Moore v. CroweAnnotate this Case
117 Ga. App. 213 (1968)
160 S.E.2d 406
MOORE v. CROWE.
Court of Appeals of Georgia.
Argued January 15, 1968.
Decided February 9, 1968.
Hoyt L. Bradford, Charles H. Hyatt, Searcy Garrison, for appellant.
Troutman, Sams, Schroder & Lockerman, T. M. Smith, Jr., Robert L. Pennington, for appellee.
1. Testimony of a witness that an object in a photograph "looks like" the object about which he is testifying is sufficient to allow the admission of the pictorial representation in evidence. Elliott v. Ga. Power Co., 58 Ga. App. 151 (197 SE 914). As to identifying marks placed on a *214 photograph to call attention to some particular feature of the pictorial representation material to the case and which have been identified by a witness, these are almost without exception held proper when they in fact aid one looking at the photograph to understand what the witness is talking about. Hamdorf v. Corrie, 251 Iowa 896 (101 NW2d 836); State v. Malone, (Mo.) 301 SW2d 750; Wilson v. Kenyon, 120 NYS2d 638. Where the mark relates only to hearsay testimony, however, an objection based on this ground is good. Green v. State, 112 Ga. App. 329 (2) (145 SE2d 80). In the present case there was a conflict of testimony as to whether the deceased child for the value of whose life the plaintiff was suing was hit by the right or left wheel of the truck driven by the defendant. Admission of an otherwise properly authenticated photograph of a left rear wheel of the truck driven by the defendant. Admission of an otherwise properly authenticated photograph of a left rear wheel and tire, the latter containing several marks along its side, was not error because one of the marks was ringed in red to show that it was the mark referred to by a state trooper who examined it immediately after the collision and who testified that it was "very, very similar to the one that I saw at the time of the accident" and which had appeared to him at that time to have been newly made because it was not as dirty as the rest of the tire. Such evidence is circumstantial but not hearsay.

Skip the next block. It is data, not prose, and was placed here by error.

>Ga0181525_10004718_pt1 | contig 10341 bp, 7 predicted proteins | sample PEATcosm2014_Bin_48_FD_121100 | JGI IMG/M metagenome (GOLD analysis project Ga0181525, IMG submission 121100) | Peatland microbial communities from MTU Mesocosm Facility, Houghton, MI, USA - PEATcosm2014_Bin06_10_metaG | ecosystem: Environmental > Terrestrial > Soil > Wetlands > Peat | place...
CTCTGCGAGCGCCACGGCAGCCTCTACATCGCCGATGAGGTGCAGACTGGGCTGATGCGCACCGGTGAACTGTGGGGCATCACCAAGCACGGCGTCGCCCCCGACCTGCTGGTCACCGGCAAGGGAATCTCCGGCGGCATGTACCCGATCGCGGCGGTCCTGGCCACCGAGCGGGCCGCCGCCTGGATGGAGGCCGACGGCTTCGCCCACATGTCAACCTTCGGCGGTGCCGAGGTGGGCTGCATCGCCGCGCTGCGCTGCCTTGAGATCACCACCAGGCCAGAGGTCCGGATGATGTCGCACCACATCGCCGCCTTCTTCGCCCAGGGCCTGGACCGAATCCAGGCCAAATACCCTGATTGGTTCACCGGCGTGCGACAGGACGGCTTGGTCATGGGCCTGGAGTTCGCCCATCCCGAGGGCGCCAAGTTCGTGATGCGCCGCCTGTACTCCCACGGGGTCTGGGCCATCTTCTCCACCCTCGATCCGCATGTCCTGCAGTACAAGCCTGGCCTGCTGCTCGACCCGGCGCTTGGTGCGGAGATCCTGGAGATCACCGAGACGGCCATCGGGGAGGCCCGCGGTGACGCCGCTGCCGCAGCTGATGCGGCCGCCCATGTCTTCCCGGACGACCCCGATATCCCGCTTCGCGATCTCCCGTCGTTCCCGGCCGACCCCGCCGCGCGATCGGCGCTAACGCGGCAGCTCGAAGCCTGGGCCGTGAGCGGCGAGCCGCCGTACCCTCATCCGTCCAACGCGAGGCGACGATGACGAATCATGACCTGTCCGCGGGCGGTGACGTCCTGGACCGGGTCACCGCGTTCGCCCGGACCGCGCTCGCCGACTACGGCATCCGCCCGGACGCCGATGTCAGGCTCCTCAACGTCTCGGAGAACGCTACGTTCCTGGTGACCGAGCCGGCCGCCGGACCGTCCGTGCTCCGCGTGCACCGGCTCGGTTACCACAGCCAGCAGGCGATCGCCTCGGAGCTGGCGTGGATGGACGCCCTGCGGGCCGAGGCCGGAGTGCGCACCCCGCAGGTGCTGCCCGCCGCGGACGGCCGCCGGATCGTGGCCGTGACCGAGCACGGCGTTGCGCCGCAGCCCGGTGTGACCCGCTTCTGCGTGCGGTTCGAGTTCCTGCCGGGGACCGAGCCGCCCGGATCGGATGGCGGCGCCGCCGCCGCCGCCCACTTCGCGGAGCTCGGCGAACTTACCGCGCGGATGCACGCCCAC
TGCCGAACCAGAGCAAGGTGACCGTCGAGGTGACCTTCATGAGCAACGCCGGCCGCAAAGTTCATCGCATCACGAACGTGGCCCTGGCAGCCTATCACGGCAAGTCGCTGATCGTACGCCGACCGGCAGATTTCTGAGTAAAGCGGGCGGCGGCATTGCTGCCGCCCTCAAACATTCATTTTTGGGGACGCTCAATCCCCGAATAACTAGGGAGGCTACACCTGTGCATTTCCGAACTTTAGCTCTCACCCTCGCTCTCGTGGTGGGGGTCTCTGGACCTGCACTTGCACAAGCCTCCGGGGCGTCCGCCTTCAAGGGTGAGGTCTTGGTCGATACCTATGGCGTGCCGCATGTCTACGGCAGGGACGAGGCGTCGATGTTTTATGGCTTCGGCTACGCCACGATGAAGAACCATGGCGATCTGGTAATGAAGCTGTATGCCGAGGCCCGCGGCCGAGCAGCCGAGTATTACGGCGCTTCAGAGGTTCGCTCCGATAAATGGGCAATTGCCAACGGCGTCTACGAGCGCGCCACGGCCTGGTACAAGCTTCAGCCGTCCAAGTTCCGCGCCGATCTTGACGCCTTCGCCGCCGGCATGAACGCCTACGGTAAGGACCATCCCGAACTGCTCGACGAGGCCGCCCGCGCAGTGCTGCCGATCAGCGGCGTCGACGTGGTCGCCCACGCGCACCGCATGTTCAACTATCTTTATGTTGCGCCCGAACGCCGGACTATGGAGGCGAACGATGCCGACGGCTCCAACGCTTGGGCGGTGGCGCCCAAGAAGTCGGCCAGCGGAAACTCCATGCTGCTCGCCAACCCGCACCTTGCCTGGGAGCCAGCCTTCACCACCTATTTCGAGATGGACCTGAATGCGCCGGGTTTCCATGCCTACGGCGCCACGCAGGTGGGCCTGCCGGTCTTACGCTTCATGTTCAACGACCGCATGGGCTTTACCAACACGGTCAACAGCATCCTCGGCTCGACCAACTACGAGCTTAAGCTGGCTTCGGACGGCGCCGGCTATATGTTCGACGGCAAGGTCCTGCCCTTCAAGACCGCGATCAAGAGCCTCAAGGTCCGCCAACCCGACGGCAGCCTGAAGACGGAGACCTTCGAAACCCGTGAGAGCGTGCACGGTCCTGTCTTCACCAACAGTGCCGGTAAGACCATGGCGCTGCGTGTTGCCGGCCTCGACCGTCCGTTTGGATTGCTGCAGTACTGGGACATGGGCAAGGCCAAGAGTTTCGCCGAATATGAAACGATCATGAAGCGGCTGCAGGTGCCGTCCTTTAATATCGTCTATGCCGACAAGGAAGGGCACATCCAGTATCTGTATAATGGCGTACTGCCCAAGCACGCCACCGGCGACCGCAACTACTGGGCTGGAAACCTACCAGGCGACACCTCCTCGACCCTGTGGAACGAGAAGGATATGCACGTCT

2. The testimony of one of the witnesses in this case would have authorized the conclusion that the defendant's truck ran off the edge of the road, hit a child playing along the right of way and tossed the body into approximately the center of the road. Testimony of other witnesses supports the conclusion that the child, originally on the right-hand side of the road, ran across in front of the defendant's truck, which was traveling at a reasonable rate of speed, and then unaccountably and without warning doubled back in front of the vehicle, that the defendant turned abruptly to the right and the front part of the vehicle missed the child, but he ran into the left rear. Under the latter set of circumstances a charge on due care where one is faced with a sudden emergency was proper. Moon v. Kimberly, 116 Ga. App. 74 (2) (156 SE2d 414). There is no contention that the instruction as given was incorrect as an abstract principle of law.
3. "It is not a good exception to a charge which states a correct principle of law applicable to a case that it does not include another applicable principle." Armstrong v. Bailey, 114 Ga. *215 App. 269 (3) (150 SE2d 693). Where the court correctly instructed the jury on the issue of avoidance of injury due to another by a child of tender years, the mere fact that the converse of the rule was not stated in immediate connection therewith would not in any event be error in the absence of a request for fuller instructions.
4. No error is shown in the seventh ground of the amendment to the motion for new trial. Where the plaintiff's petition had a specification of negligence as follows: "failing to reduce and slow the speed of said truck and to travel at an appropriately reduced speed when a special hazard existed, to wit: the meeting of another large truck on a narrow roadway at a time when plaintiff's son was standing upon the shoulder of said roadway," a request by the defendant to instruct the jury that, as to this specification of negligence, if they found either that the truck was traveling at an appropriately reduced speed or that the child was not standing upon the shoulder they should find for the defendant, was not improper as stating an abstractly unsound principle of law.
5. Objections to the charge not urged before the trial court prior to verdict are not here considered. Biddinger v. Fletcher, 116 Ga. App. 532 (157 SE2d 764). As to the general grounds, the verdict for the defendant is supported by the testimony of witnesses who saw the child, after running across the road in front of the defendant's truck, dart suddenly back and collide with the left rear portion of the vehicle.
Judgment affirmed. Jordan, P. J., and Pannell, J., concur.